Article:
This movie was shown at Radford University a few days ago, but sadly I was unable to make it. Lucky for me though, it’s available for free on hulu! Don’t you love that? So…after reading this, or before…go watch it! You’ll be glad you did!
Tapped starts out talking about Nestle extracting water from a small town in Maine and what that’s doing to their local water supply and ecosystem. I had no idea, that there is truly no regulation on extracting underground water. Basically, you go in and take it and you don’t really have to answer to anyone. Which is the main reason the citizens are upset (well, that and the fact they’re stealing their drinking water), they got absolutely no say so in whether or not the company was allowed in.
I don’t know if most people know, but the majority of bottled water, is actually not from springs or natural sources, it’s from “municipal sources” aka Tap Water. That’s right, that yummy bottle of Dasani you’re drinking right now, tap water. Except you paid 19 times what tap water actually cost. In fact, a bottle of water cost the company about 1-2 cent to produce. You paid, what $1.50 or so for that? Yeah, no mark up there.
The other thing most people don’t realize is no one really monitors the bottled water industry. They’re self-regulated. Which means they do all their own testing, and don’t really have to show the reports to anyone. They may test every day or two, whereas municipal water sources are highly regulated and test their water many times a day to ensure it’s safety. In most cases, tap water is actually safer for you than bottled water. Making you re-think that bottle of water right now, huh?
Not only is the safety of the bottle water addressed, along with environmental concerns, but also the ethics of the 3 big bottled water companies. Nestle, Coke and Pepsi. Remember a few years ago when we were in a really severe drought so there were mandatory conservation measures put in place? You couldn’t water your lawn or wash your car? Well guess what? The big 3, were still bottling water from municipal sources. So, while you couldn’t use water, it was perfectly okay for them too? Even when lake levels were massively low from drought, they just kept pumping away.
Part of the other obvious problem with bottled water is…well the bottle. First off the bottles leach dangerous chemicals that have been found to cause cancer, diabetes and obesity. So while you’re drinking water to lose weight, it could actually be causing you to gain weight. The other problem with the bottles are the fact that they are using oil in refineries to make the plastic. (Sounds healthy, huh?) It’s especially scary for the residents who live near these refineries that experience major health problems from the fumes and chemicals these oil companies are pumping in the air.
I felt especially bad for a Corpus Christi, TX resident that the movie interviewed. He was explaining that there are battles you fight to win, and then other battles you start that you know you’re going to lose. So he chooses not to fight. That pains me. No, chances are he won’t win, but maybe that lost battle will help us win the war on oil and bottled water companies.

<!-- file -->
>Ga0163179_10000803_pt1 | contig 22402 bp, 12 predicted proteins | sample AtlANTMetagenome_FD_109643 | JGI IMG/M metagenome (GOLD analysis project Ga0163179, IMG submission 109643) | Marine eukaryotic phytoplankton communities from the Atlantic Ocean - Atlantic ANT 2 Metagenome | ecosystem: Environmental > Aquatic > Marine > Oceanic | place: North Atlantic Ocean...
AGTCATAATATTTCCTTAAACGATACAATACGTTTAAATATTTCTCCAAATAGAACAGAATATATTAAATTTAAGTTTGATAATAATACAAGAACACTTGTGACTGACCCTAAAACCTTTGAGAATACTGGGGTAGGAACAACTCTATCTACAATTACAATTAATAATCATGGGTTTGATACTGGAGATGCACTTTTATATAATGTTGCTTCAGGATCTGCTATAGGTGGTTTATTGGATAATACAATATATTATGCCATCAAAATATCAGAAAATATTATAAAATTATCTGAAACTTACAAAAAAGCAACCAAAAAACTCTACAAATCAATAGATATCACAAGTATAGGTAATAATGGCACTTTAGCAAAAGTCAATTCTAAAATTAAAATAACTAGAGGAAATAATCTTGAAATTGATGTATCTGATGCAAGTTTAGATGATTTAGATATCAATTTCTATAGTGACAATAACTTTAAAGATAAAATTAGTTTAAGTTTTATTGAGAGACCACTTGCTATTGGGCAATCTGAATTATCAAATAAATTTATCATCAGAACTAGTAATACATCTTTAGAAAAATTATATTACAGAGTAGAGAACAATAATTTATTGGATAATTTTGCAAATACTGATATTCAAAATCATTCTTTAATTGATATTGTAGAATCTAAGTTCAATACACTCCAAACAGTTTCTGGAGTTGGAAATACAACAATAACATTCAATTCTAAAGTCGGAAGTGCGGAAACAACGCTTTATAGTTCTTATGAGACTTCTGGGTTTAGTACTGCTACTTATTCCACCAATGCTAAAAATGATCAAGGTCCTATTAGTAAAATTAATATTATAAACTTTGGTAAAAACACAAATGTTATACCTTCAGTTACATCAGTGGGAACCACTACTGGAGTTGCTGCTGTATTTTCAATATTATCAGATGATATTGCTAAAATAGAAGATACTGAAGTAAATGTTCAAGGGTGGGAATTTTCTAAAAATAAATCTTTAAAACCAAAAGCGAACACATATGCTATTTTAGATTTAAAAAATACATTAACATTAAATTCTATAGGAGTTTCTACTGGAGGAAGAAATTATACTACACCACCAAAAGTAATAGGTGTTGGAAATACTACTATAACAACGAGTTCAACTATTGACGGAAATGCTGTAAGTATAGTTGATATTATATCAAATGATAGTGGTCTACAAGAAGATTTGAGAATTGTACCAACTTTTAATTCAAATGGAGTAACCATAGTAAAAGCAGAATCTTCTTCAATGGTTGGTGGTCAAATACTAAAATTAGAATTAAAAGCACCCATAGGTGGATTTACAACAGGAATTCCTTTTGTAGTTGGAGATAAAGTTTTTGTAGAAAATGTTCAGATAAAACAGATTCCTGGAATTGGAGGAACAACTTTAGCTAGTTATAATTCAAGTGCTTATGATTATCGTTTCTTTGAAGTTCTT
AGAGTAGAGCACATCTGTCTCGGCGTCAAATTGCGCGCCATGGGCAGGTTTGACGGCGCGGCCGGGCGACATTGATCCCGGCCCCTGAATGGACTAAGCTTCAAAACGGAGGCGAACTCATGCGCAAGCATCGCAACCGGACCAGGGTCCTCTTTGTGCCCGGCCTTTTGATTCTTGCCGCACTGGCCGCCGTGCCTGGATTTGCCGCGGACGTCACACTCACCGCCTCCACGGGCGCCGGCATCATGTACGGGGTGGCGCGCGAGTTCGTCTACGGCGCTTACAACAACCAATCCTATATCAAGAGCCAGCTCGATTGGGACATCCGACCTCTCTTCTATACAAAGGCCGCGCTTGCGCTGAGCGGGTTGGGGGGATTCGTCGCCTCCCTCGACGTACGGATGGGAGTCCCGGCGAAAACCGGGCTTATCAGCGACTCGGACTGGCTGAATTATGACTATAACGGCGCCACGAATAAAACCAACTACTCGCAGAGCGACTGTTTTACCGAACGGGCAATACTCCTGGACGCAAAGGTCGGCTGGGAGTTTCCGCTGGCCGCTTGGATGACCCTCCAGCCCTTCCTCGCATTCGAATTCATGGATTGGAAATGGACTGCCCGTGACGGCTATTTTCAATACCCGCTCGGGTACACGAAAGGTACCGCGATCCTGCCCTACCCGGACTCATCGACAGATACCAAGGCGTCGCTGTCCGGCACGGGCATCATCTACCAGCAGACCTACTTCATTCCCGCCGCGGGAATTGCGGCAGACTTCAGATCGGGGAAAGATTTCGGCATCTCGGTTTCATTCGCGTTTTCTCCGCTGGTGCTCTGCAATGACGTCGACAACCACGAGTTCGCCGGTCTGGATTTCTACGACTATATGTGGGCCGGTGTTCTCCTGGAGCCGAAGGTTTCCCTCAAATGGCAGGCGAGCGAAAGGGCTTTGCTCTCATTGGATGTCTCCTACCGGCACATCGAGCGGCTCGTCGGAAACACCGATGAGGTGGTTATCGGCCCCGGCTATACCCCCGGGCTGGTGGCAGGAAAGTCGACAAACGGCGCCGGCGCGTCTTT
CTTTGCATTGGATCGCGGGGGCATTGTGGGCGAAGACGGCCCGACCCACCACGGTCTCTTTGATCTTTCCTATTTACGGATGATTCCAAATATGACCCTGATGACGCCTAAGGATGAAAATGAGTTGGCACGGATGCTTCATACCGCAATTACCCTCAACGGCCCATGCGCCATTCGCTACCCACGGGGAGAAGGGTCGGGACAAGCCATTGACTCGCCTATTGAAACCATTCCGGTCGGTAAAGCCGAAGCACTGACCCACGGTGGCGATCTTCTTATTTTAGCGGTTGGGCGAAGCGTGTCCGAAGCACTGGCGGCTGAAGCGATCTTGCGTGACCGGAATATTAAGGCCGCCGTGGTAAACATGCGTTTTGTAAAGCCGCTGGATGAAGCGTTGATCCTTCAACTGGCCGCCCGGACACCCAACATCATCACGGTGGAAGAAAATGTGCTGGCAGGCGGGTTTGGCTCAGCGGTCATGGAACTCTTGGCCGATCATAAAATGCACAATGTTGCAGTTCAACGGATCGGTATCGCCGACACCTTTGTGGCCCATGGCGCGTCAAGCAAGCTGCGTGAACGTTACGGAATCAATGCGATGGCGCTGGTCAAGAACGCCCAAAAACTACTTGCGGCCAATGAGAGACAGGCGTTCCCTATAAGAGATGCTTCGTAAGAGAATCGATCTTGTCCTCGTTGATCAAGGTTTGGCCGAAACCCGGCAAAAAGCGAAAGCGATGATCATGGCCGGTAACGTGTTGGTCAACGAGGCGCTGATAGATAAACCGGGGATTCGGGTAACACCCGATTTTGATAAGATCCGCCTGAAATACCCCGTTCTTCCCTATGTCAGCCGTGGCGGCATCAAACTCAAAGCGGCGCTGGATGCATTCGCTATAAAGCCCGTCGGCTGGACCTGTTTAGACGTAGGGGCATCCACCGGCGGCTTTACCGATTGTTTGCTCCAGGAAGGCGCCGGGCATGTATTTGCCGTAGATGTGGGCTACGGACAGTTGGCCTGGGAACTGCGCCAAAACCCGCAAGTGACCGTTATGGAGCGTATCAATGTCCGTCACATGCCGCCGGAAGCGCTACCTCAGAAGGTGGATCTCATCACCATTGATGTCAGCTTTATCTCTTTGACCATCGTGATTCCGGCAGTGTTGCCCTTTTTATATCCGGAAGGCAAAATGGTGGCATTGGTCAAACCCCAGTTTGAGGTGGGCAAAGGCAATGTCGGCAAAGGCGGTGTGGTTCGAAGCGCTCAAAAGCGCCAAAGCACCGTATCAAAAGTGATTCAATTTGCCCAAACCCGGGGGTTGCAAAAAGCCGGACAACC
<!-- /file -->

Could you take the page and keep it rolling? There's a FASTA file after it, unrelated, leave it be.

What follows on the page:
Another issue with the bottles is, well, they have to end up somewhere…and normally that’s not in the recycling bin. The world rate of recycling bottled water containers is 50%. Doesn’t sound all too shabby, huh? Well, sadly in the US that rate is only 20%. That’s right, we’re such a huge world power, rich and can afford to pay 19 times the price of water, yet, we don’t recycle? Aren’t we just spoiled brats that squander away what’s given to us? There are a few solutions to this problem. Several states require deposits on water bottles, and those states with a 5 cent deposit see a recycling rate of 70%! Raise that deposit to 10 cent and it goes up to 97%! Sadly only a handful of states have bottle deposits. Why? Because manufacturers fight tooth and nail to not have to do deposits. They see it as an encroachment on their profit, which as we’ve already seen is astronomical so a few lost pennies really shouldn’t be such a big deal, right? The bottled water companies do “encourage recycling” but they want people to use curbside recycling. Which, usually is funded by tax payers, so the company gets to look good without spending a penny. As a wrote in another post about curbside recycling, there’s several problems with that. The main one being that 50% of Americans don’t have access to curbside recycling. Yep, 50%!
Sadly most plastic bottles actually end up in our world’s oceans. These are very fragile ecosystems that support a huge majority of the earth’s life. And sadly we’re losing them because of bottled water. Do you remember learning about plankton in school? Those super little tiny organisms that are feed on by whales? And we’re taught how numerous they are? Well, right now in certain parts of the oceans, there is actually more plastic than plankton. How’s that for scary?
I only had one major issue in this film. They kept blaming the bottled water companies. Yes, they need to be blamed, but 99% of the blame needs to be laid on consumers. If you don’t buy it, they won’t produce it. They produce it because it’s huge profits and people pay it. From a business stand point, it’s genius!
The movie does also make the point that in some situations bottled water is a much needed necessity. Natural disasters, third world countries where clean water isn’t available. But in normal, every day American activity it should really have no place.